Why hold a parliamentary debate?
On Tuesday 14 December, MPs from across the UK attended a parliamentary debate to put pressure on the Government to help break the deadlock that has been reached in negotiations on Orkambi between the manufacturer Vertex Pharmaceuticals, the NHS and Government. The Accelerated Access Review – an influential report recently published into speeding up access to treatments like Orkambi - has made recommendations that could be the key to breaking this deadlock. MPs spoke on behalf of people from the CF community to highlight how vital it is that these recommendations are applied to the Orkambi process without delay, and David Mowat MP responded.
Darren O’Keefe, Public Affairs Manager at the Cystic Fibrosis Trust, has answered some questions to shed light on why debates like this are so important. Scroll to the end of this article to watch a video explaining the top five points that came out of this debate, or you can watch the debate in full on ParliamentLive.
What is a parliamentary debate?
Parliamentary debates are one of the key mechanisms by which Parliament holds the Government to account. Debates to take place in the House of Commons. At a debate, the lead MP or MPs will deliver a speech, directly questioning Government policy. Other MPs in attendance can then come in and expand upon the subject, raising issues on behalf of constituents who have written to them in advance on the debate. The Minister responding on behalf of the Government must then address the points raised in the debate.
Why are we having one?
There are other ways to put pressure on the Government, such as writing letters. However, this takes time and the responses can often miss the point. Debates are the best way to put pressure on the Government to act because MPs can make the case in detail on an issue and get an immediate response, all on the record. Apart from the vital job a debate does in raising awareness of an issue at the highest level, a good outcome would be a commitment from the Minister to consider the matter in detail and to work with Trust in trying to resolve it.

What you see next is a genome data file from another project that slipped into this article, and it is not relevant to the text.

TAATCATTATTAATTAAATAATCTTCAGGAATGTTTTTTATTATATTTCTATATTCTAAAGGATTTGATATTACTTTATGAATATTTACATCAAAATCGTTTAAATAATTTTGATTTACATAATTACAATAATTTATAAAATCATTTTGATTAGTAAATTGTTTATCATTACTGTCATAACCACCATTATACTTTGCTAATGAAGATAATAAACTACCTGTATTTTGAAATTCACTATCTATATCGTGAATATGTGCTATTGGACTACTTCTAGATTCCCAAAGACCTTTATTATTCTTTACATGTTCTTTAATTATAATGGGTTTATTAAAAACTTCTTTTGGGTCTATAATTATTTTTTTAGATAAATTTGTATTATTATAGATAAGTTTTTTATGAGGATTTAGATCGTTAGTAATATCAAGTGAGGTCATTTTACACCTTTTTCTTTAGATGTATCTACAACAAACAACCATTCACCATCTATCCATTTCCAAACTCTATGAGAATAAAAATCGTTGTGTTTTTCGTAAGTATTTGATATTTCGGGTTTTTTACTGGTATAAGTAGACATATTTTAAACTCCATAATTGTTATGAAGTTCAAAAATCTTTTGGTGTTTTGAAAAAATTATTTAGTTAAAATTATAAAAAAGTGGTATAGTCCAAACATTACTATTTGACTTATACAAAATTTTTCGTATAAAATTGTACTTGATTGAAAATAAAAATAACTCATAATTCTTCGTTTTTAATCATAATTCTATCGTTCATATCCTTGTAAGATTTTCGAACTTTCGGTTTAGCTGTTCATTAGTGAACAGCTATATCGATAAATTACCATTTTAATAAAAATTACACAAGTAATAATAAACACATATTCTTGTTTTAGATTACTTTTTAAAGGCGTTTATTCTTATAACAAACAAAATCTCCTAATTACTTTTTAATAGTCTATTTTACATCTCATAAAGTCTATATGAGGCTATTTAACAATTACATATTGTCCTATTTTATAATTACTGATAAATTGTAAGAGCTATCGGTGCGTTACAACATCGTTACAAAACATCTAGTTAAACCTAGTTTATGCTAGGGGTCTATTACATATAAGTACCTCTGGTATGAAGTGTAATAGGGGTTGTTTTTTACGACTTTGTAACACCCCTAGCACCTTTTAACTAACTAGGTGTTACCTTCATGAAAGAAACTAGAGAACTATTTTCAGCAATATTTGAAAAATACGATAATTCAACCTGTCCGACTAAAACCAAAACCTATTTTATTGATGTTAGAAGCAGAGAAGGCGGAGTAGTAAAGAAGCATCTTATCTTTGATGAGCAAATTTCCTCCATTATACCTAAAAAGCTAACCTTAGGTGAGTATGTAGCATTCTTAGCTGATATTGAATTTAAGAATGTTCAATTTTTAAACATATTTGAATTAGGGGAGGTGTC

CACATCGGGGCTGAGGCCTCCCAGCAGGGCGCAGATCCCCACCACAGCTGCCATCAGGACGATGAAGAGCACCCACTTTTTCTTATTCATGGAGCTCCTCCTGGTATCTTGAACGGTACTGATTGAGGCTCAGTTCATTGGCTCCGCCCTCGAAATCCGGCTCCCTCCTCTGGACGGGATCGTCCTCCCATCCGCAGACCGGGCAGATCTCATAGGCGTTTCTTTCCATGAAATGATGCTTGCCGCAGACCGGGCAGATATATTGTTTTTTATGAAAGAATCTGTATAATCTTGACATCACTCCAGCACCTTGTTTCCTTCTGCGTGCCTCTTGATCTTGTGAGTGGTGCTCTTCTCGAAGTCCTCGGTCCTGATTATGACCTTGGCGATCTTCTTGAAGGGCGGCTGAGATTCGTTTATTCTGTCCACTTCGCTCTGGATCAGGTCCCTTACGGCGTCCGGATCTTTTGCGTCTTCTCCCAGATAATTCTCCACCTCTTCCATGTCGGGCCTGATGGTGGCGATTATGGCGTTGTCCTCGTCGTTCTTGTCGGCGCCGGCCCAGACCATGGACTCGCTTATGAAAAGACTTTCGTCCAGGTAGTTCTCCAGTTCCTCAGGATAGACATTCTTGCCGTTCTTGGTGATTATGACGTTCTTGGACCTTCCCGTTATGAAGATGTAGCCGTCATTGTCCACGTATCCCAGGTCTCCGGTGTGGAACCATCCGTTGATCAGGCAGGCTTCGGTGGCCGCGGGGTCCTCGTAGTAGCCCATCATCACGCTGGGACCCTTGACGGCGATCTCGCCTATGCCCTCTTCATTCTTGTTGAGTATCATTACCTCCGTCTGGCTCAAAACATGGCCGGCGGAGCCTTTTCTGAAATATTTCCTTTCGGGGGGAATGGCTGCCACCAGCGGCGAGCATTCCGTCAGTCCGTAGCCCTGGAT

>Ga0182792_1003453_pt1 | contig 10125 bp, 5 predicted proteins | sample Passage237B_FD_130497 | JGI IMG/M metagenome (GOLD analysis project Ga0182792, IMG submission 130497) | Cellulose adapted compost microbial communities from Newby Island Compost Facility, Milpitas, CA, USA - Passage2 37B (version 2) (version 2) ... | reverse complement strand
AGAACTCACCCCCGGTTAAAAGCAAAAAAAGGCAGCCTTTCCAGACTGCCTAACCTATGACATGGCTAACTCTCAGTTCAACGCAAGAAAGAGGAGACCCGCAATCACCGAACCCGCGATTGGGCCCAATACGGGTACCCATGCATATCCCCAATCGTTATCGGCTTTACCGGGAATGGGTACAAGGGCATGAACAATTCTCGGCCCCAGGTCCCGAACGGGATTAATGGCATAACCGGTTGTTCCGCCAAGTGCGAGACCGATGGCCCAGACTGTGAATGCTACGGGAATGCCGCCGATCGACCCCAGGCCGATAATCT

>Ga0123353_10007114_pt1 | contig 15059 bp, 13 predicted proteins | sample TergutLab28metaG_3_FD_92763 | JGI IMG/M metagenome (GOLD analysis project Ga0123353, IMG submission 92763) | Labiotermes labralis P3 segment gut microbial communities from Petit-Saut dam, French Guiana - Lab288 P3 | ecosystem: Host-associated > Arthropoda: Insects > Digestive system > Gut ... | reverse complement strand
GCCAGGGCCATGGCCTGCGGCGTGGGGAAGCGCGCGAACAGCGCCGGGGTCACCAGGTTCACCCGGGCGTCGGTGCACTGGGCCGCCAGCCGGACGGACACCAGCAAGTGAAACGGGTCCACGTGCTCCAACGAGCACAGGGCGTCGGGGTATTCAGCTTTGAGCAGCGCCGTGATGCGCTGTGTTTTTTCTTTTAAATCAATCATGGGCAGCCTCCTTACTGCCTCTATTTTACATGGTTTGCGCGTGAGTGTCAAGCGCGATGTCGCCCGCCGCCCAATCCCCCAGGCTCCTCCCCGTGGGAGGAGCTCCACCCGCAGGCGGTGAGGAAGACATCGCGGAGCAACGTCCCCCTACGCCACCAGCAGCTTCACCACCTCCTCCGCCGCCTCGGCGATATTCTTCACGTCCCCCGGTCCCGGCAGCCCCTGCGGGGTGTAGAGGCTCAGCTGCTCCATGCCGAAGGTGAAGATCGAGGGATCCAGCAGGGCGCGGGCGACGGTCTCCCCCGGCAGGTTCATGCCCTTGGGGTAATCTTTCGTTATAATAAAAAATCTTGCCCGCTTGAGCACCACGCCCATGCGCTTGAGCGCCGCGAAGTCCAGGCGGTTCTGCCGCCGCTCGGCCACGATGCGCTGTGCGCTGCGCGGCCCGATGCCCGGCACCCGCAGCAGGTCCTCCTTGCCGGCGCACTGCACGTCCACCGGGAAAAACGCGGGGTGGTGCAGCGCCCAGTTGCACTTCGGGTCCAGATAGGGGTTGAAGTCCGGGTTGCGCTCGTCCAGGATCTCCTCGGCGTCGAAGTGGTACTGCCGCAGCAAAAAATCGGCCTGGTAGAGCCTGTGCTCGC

How are stories from the CF community used?
MPs are elected to raise matters with the Government on behalf of their constituents. However, MPs are very busy and have a lot or people demanding their attention. By sharing powerful personal stories we have the best possible chance of motivating MPs to take action. Those MPs who are able to attend the debate will often refer directly to the story they have received and demand the Government address the issue. This personal approach then has more impact on the Government.
What was the impact of this debate?
Take a look at the video below to find out the top five take-home points from the parliamentary debate, and thank you to everyone who shared their story as part of the campaign. If you missed the debate, you can watch it in full on ParliamentLive.